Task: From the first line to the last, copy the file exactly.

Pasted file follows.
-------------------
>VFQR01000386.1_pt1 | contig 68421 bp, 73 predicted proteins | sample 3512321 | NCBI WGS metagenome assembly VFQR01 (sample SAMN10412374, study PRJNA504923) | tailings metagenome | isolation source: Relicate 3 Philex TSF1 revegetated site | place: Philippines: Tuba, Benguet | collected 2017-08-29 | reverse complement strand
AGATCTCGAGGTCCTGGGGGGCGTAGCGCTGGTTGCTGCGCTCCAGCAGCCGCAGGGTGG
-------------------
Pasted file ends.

>VFQR01000386.1_pt1 | contig 68421 bp, 73 predicted proteins | sample 3512321 | NCBI WGS metagenome assembly VFQR01 (sample SAMN10412374, study PRJNA504923) | tailings metagenome | isolation source: Relicate 3 Philex TSF1 revegetated site | place: Philippines: Tuba, Benguet | collected 2017-08-29 | reverse complement strand
AGATCTCGAGGTCCTGGGGGGCGTAGCGCTGGTTGCTGCGCTCCAGCAGCCGCAGGGTGG